DER SPIEGEL: How do you mean?
Merkel: The different life experiences in eastern and western Germany are a reality. We should talk more about that and try harder to understand each other.
DER SPIEGEL: You were 35 when the Wall came down. Knowing what you know now about the post-unification period, and if you could reshape reunification, what would you do differently?
Merkel: Everything went so fast back then. And of course mistakes were made.
DER SPIEGEL: Such as?
Merkel: Günther Krause (eds: CDU member, federal transport minister from 1991 to 1993 and East German), for example, had to raise his voice on one occasion when speaking to Klaus Kinkel (eds: Free Democrat, federal justice minister from 1991 to 1992 and West German) to get him to put on some boots and come out for a closer look at the complicated property ownership situation. It was quite a scene. To avoid any misunderstandings, I had a lot of respect for Klaus Kinkel. But the story illustrates a problem early on after reunification. Fundamentally, I wish West German politicians had displayed more curiosity and interest. When I was the deputy spokesperson of the last East German government, long-time Prime Minister Lothar de Maizière, for example, wanted to take a final trip to visit the allies. German Chancellor Helmut Kohl had no understanding for that wish. He said, there is enough to do at home and unification was coming no matter what. But it was important to us.
DER SPIEGEL: Do you think the East German role in the fall of the Wall hasn't been sufficiently recognized?
Merkel: German unification was shaped by both the East and the West, and Helmut Kohl's political skill and the trust he enjoyed with the allies played a significant role. But the peaceful revolution and Nov. 9, 1989, was the work of the citizens of the GDR. We are happy to share it, including the joy, but it was done by the citizens of the GDR with a huge amount of courage. And because I know that not everyone in West Germany at the time was exactly brimming with courage -- I can remember that some found it too risky when they were asked to smuggle a book across the border for us -- it is something that could certainly be given more recognition.
Merkel with the two DER SPIEGEL editors, Melanie Amann and Florian Gathmann.
DER SPIEGEL: At the moment, there is a lot of debate about freedom of speech and its limits. Might this have to do with the fact that people in East Germany underestimated just how difficult living in a free society can be?
Merkel: Vaclav Havel wrote very beautifully about how parents must teach their children to live in freedom. Naturally, this was hardly possible in the GDR. So, there was and still is a lot of catching up to do -- also with regard to freedom of speech. It's not that I think people need to always agree with each other. Freedom of speech doesn't mean outlawing disagreement.
DER SPIEGEL: So you don't think freedom of speech is in danger?
Merkel: No. Of course someone like Bernd Lucke, the founder of the AfD, must be allowed to give a lecture at the University of Hamburg. And the state must step in if necessary. But debates unfold in such a way that a so-called mainstream is defined, which supposedly imposes limits on freedom of speech. But that's just not true. One must expect to encounter headwinds and indignant counterarguments. Freedom of speech includes the freedom to be contradicted. I encourage everyone to express his or her opinion, but you must endure having it called into question. Sometimes, there may even be a so-called "shitstorm." I've experienced this too. It is all part of democracy. In the old Federal Republic of Germany, there were much different debates, such as at the end of the 1960s, if I am informed correctly.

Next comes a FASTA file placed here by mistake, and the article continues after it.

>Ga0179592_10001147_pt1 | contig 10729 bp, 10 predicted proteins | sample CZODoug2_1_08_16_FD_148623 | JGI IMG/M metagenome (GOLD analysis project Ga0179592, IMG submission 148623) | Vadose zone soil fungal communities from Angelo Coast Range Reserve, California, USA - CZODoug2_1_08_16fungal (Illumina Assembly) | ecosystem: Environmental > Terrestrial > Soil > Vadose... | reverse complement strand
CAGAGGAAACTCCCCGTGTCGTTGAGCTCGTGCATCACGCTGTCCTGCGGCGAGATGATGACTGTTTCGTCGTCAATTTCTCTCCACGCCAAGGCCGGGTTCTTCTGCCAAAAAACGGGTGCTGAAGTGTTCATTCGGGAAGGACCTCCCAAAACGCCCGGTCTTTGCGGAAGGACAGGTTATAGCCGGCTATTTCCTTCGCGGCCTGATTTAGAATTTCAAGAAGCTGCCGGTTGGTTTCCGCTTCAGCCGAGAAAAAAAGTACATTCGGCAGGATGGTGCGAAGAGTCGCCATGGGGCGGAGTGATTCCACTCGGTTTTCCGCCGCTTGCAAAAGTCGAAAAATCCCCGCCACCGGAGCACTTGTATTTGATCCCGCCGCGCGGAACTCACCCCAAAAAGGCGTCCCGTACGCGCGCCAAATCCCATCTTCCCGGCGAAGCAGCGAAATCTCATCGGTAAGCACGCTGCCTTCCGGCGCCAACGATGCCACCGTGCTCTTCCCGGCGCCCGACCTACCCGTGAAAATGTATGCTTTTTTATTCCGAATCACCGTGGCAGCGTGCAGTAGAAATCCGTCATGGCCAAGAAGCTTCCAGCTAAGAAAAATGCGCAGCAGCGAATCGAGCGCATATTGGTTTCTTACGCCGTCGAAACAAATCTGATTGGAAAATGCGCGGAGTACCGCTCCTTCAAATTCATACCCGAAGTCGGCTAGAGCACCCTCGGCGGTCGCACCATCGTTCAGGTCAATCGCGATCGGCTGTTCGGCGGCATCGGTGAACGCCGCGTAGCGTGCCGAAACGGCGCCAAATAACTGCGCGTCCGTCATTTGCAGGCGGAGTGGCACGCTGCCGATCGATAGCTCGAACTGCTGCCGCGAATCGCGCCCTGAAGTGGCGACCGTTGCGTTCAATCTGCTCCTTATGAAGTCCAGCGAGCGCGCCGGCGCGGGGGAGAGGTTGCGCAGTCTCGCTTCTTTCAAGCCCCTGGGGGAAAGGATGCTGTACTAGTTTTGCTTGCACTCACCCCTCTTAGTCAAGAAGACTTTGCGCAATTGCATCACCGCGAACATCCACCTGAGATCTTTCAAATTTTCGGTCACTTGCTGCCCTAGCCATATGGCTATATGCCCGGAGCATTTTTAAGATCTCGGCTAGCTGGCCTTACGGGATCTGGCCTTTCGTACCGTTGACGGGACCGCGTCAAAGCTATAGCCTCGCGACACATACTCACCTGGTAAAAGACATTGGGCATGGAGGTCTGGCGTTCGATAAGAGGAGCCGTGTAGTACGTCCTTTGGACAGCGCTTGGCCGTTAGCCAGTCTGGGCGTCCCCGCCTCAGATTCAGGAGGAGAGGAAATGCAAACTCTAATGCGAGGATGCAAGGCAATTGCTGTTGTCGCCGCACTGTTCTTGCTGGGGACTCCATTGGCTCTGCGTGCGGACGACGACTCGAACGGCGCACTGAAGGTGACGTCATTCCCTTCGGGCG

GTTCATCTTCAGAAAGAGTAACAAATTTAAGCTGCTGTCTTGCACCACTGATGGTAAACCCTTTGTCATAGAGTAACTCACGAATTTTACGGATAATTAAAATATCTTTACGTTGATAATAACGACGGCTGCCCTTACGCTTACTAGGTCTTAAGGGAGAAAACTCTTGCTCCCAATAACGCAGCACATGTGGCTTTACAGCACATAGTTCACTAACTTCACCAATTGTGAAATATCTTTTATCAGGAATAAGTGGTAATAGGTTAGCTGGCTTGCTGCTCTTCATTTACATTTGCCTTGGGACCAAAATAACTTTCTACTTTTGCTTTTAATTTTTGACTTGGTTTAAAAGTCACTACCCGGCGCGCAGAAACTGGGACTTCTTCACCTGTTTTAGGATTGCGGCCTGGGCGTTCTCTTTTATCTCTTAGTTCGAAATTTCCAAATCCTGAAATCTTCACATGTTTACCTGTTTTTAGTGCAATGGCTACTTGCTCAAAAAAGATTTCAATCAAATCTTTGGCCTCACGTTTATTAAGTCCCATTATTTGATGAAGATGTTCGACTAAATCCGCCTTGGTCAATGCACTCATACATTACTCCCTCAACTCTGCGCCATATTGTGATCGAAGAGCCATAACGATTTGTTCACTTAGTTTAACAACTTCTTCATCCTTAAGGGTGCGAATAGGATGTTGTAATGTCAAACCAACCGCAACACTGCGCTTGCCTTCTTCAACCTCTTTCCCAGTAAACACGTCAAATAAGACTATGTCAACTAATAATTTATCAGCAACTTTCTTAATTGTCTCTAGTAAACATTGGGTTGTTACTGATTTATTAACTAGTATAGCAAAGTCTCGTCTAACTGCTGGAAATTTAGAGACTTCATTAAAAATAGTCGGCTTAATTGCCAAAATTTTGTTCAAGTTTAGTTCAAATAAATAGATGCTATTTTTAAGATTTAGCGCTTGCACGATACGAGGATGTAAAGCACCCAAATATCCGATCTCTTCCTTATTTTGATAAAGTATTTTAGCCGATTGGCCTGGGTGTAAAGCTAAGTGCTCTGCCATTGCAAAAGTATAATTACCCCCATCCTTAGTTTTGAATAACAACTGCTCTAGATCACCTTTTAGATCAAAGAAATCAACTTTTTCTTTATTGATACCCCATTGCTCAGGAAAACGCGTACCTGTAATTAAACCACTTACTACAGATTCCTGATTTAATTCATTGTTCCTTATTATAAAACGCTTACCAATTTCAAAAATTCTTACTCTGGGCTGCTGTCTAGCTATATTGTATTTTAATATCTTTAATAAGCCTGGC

"One must expect to encounter headwinds and indignant counterarguments," Merkel says.
DER SPIEGEL: Thirty years after the fall of the Berlin Wall, your party is discussing whether it should hold political talks in the eastern state of Thuringia with the Left Party, the successor to the Socialist Unity Party of Germany, which ruled East Germany. Why does it find this so difficult?
Merkel: The CDU is right to find this difficult. Even though the state's governor, Bodo Ramelow, is from the West and a Christian and tries to be as independent as possible, he is a Left Party politician and is to an extent bound to their platform. To this day, the Left Party has not delivered an honest account of its history in the GDR. At the same time, the Left is worlds away from the CDU in terms of its platform. This is why the CDU is considering not cooperating with the Left Party. But I find it completely acceptable that Thuringia's CDU leader Mike Mohring would like to speak with Governor Ramelow, if he's willing to do so. This has nothing to do with a coalition.
DER SPIEGEL: That's more than many of your party colleagues are willing to tolerate, for whom talks with Ramelow are strictly taboo.
Merkel: Mr. Ramelow faces the problem of no longer having a majority. For him, it's now a question of whether to try and put together a majority or not. My basic advice to the CDU would be: Wait and see. Maybe he doesn't even want to talk to us. And if Mr. Ramelow does seek out a dialogue with the CDU, we should not deny him this. After all, he is the governor. But this has nothing to do with coalitions and cooperation.
DER SPIEGEL: Apart from you, there is only one other cabinet member from the former East, Franziska Giffey. Germany's blue chip DAX corporations are all run by West Germans. In almost all areas, the imbalance is similarly blatant. Why?
Merkel: Someone recently told me that there is not a single German university run by an eastern German. This isn't just strange, it's a genuine deficit. We still have a lot of work to do. The reason may be that many were too old in 1989-90. At 35, I would have had a hard time climbing the career ladder all the way to the top of a company. Anyone who was a child back then could have still reached a top position, of course. You have to be clear and forthright and sometimes a bit loud to make a career -- I can only encourage us eastern Germans to do so. But again: This is not a good situation.